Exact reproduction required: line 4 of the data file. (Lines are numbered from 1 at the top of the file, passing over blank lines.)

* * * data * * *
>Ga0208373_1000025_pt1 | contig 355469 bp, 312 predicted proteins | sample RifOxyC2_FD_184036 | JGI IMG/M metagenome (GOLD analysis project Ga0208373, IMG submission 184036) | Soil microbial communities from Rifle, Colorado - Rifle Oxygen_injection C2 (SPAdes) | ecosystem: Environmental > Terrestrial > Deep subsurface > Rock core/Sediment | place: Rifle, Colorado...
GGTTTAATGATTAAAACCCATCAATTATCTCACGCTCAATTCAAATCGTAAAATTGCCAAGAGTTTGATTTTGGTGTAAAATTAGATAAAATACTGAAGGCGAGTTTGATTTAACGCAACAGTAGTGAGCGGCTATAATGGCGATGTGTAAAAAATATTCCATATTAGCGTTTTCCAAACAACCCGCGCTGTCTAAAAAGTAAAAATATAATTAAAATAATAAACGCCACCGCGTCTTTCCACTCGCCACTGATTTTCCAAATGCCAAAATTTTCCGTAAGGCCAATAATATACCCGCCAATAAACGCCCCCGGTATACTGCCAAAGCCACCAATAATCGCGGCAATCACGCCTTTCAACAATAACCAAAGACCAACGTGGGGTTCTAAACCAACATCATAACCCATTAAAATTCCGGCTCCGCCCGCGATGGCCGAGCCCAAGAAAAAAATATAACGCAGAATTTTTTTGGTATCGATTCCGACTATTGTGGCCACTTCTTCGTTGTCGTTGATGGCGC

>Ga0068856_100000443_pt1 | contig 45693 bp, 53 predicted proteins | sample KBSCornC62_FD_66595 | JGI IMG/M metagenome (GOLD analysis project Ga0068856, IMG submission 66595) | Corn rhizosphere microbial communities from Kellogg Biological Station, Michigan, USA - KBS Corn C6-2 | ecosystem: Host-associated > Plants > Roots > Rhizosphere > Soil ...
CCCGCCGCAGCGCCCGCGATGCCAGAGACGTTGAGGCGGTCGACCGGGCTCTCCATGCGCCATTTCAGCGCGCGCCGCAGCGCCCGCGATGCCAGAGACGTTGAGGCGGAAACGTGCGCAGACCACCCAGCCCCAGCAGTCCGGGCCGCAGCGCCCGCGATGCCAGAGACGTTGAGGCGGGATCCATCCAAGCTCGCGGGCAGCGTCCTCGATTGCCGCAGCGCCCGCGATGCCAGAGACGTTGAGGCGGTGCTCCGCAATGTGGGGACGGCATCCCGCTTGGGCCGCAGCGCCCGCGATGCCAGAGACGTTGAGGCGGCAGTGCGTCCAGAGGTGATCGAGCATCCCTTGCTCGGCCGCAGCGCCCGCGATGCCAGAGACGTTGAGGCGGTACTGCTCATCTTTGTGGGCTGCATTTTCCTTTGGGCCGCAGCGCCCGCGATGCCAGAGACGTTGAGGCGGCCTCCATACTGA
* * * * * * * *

CCCGCCGCAGCGCCCGCGATGCCAGAGACGTTGAGGCGGTCGACCGGGCTCTCCATGCGCCATTTCAGCGCGCGCCGCAGCGCCCGCGATGCCAGAGACGTTGAGGCGGAAACGTGCGCAGACCACCCAGCCCCAGCAGTCCGGGCCGCAGCGCCCGCGATGCCAGAGACGTTGAGGCGGGATCCATCCAAGCTCGCGGGCAGCGTCCTCGATTGCCGCAGCGCCCGCGATGCCAGAGACGTTGAGGCGGTGCTCCGCAATGTGGGGACGGCATCCCGCTTGGGCCGCAGCGCCCGCGATGCCAGAGACGTTGAGGCGGCAGTGCGTCCAGAGGTGATCGAGCATCCCTTGCTCGGCCGCAGCGCCCGCGATGCCAGAGACGTTGAGGCGGTACTGCTCATCTTTGTGGGCTGCATTTTCCTTTGGGCCGCAGCGCCCGCGATGCCAGAGACGTTGAGGCGGCCTCCATACTGA